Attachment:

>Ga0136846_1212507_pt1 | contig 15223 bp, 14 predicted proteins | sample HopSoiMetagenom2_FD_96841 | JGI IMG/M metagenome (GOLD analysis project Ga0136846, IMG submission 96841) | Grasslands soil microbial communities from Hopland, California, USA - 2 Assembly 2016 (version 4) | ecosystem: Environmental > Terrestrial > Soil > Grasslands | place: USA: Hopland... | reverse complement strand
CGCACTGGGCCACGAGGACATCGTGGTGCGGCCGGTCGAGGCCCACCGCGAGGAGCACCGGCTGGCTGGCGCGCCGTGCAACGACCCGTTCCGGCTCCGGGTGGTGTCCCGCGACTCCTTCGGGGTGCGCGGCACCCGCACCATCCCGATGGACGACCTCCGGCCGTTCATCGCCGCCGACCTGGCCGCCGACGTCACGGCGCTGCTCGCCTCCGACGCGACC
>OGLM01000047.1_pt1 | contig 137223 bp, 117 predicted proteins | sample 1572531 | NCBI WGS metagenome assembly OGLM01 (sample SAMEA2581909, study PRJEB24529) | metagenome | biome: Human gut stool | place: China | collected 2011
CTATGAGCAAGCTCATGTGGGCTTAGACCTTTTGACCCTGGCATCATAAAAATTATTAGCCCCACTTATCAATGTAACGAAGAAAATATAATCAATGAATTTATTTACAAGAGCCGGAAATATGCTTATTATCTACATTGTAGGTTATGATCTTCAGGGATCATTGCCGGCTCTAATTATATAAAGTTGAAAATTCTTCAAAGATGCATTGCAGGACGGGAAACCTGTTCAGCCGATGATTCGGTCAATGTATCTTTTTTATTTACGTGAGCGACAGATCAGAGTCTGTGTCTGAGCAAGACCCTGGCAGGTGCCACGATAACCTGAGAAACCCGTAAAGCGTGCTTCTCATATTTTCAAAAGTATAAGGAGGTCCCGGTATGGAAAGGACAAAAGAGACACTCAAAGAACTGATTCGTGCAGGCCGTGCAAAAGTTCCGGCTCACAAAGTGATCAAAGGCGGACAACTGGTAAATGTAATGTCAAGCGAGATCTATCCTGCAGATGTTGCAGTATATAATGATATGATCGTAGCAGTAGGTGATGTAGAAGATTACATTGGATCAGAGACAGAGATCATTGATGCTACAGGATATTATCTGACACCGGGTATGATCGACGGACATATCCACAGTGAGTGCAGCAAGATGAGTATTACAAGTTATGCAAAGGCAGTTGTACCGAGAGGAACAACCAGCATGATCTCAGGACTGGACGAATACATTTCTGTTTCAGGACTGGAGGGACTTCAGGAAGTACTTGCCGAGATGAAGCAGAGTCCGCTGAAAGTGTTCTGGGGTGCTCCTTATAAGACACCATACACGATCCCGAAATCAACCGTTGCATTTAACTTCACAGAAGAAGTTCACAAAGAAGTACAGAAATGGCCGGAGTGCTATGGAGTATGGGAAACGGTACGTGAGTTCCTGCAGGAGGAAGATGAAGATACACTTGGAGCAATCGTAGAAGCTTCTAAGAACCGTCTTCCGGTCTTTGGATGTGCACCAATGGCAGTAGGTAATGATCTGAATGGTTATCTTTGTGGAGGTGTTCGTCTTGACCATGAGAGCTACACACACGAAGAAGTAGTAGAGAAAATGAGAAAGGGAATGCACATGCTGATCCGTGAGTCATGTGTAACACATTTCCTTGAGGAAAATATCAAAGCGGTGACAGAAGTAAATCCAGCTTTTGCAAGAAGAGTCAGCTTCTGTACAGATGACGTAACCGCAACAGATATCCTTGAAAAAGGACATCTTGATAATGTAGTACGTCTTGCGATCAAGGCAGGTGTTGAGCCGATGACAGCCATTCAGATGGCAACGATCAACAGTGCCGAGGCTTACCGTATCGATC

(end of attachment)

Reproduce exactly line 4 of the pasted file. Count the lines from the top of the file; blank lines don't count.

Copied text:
CTATGAGCAAGCTCATGTGGGCTTAGACCTTTTGACCCTGGCATCATAAAAATTATTAGCCCCACTTATCAATGTAACGAAGAAAATATAATCAATGAATTTATTTACAAGAGCCGGAAATATGCTTATTATCTACATTGTAGGTTATGATCTTCAGGGATCATTGCCGGCTCTAATTATATAAAGTTGAAAATTCTTCAAAGATGCATTGCAGGACGGGAAACCTGTTCAGCCGATGATTCGGTCAATGTATCTTTTTTATTTACGTGAGCGACAGATCAGAGTCTGTGTCTGAGCAAGACCCTGGCAGGTGCCACGATAACCTGAGAAACCCGTAAAGCGTGCTTCTCATATTTTCAAAAGTATAAGGAGGTCCCGGTATGGAAAGGACAAAAGAGACACTCAAAGAACTGATTCGTGCAGGCCGTGCAAAAGTTCCGGCTCACAAAGTGATCAAAGGCGGACAACTGGTAAATGTAATGTCAAGCGAGATCTATCCTGCAGATGTTGCAGTATATAATGATATGATCGTAGCAGTAGGTGATGTAGAAGATTACATTGGATCAGAGACAGAGATCATTGATGCTACAGGATATTATCTGACACCGGGTATGATCGACGGACATATCCACAGTGAGTGCAGCAAGATGAGTATTACAAGTTATGCAAAGGCAGTTGTACCGAGAGGAACAACCAGCATGATCTCAGGACTGGACGAATACATTTCTGTTTCAGGACTGGAGGGACTTCAGGAAGTACTTGCCGAGATGAAGCAGAGTCCGCTGAAAGTGTTCTGGGGTGCTCCTTATAAGACACCATACACGATCCCGAAATCAACCGTTGCATTTAACTTCACAGAAGAAGTTCACAAAGAAGTACAGAAATGGCCGGAGTGCTATGGAGTATGGGAAACGGTACGTGAGTTCCTGCAGGAGGAAGATGAAGATACACTTGGAGCAATCGTAGAAGCTTCTAAGAACCGTCTTCCGGTCTTTGGATGTGCACCAATGGCAGTAGGTAATGATCTGAATGGTTATCTTTGTGGAGGTGTTCGTCTTGACCATGAGAGCTACACACACGAAGAAGTAGTAGAGAAAATGAGAAAGGGAATGCACATGCTGATCCGTGAGTCATGTGTAACACATTTCCTTGAGGAAAATATCAAAGCGGTGACAGAAGTAAATCCAGCTTTTGCAAGAAGAGTCAGCTTCTGTACAGATGACGTAACCGCAACAGATATCCTTGAAAAAGGACATCTTGATAATGTAGTACGTCTTGCGATCAAGGCAGGTGTTGAGCCGATGACAGCCATTCAGATGGCAACGATCAACAGTGCCGAGGCTTACCGTATCGATC